Weathering the Storms

In 2004, Baptist Temple called Kelly K. Burkhart to be the church’s tenth pastor. 

Much had changed about Baptist Temple and the Heights over the years, and the new pastor would lead the almost 100 year old church through some of its most challenging seasons and significant changes.

One of these was “right-sizing” the staff, programs, and facilities.

The church would remodel the T. C. Jester Memorial Building and move their sanctuary into that building.

The old 1912 sanctuary would be demolished. 

Excess land was sold.

The remodeling and renovation process began in 2013.

While construction began, the church would meet in a nearby hotel, the Sheraton Brookhollow.

As the remodel wore on, in the spring of 2015, Houston experienced a catastrophic flooding event that would come to be called “The Memorial Day Flood.”

Because of the remodeling taking place throughout the building, most of the church’s historical documents, photos, and furnishings were being stored in the basement.

When the rain finally stopped, the staff returned to over 5 feet of water standing in the basement.

After 3 long years, finally, on Easter Sunday in 2016, the renovation was complete and the church once more began to meet on-campus, but now in a new sanctuary in the T. C. Jester Memorial Building.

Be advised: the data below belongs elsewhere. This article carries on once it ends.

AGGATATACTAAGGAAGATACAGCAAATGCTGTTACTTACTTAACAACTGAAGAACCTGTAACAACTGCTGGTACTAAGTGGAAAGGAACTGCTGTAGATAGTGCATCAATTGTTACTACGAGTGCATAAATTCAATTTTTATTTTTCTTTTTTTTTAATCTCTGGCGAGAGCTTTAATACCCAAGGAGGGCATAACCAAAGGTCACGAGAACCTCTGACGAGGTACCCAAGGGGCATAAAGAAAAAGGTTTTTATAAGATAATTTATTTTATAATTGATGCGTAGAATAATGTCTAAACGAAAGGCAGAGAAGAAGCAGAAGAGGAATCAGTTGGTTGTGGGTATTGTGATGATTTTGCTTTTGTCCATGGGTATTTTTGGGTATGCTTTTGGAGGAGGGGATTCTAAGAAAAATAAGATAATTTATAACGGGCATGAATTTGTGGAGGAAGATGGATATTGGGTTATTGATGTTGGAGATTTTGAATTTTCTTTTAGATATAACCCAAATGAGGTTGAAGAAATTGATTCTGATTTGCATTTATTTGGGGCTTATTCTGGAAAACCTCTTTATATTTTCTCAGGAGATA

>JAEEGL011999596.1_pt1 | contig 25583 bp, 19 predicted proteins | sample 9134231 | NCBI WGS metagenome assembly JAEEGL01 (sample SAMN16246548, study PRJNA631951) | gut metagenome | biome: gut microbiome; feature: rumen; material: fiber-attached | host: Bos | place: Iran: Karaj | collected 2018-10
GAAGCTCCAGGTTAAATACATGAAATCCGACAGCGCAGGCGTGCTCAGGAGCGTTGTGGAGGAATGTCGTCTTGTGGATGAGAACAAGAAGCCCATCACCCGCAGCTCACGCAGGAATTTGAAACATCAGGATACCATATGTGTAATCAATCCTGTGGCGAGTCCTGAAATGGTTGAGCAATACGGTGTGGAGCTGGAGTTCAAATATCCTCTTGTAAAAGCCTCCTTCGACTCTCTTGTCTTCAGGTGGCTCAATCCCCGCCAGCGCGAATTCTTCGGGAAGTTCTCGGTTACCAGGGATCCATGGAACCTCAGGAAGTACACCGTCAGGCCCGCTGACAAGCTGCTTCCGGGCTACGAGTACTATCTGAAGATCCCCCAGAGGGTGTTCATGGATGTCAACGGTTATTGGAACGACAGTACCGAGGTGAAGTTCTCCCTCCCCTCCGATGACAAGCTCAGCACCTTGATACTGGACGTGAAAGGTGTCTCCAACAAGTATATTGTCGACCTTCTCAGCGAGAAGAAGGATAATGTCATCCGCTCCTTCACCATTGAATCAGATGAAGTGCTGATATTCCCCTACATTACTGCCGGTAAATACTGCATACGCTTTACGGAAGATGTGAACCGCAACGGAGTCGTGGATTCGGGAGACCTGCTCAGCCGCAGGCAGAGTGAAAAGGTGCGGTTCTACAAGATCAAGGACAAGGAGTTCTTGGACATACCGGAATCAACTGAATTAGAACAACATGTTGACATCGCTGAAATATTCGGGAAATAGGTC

Facemask and Hand Sanitizer

The Flock in a Time of Quarantine

Then, in March 2020, the people of Baptist Temple were faced with COVID quarantines and building closure. 

In response, the staff of Baptist Temple began recording worship services with limited people in the sanctuary, and sharing songs and sermons online. 

It was important that the people of Baptist Temple, and anyone else who stumbled across the content, hear the word of the Lord and have an opportunity to worship, even if they could not attend in person.

In May 2021, after serving Baptist Temple for 17 years, Reverend Burkhart resigned.

A New Plan

Working with a church consulting firm, the staff and members of Baptist Temple began the process of clarifying their vision for their ministry in the Heights community and Houston.

Dr. Robert Sloan, a renowned New Testament scholar and president of Houston Baptist University began to serve as an interim pastor.

Through this time of processing their identity, Baptist Temple adopted a new organizational structure. It would be one utilized by non-profits. It would focus on leadership, staffing, and programming.

The plan called for an executive director, and multiple pastors– all bringing their own gifts and perspectives to Baptist Temple’s ministry.

Heights Church Today

In April 2022, Dr. Robert Sloan, and his son, Dr. Paul Sloan, accepted pastoral calls to fill these leadership roles at Baptist Temple. 

In October 2022, the church voted to change the name from Baptist Temple to Heights Church.

With this new model for church leadership, Heights Church is well-positioned to minister to our fellow church members and the community of the Houston Heights.

It will allow Heights Church to serve in innovative ways that are responsive to the needs of our neighbors, and to share with them the love of God in Jesus Christ.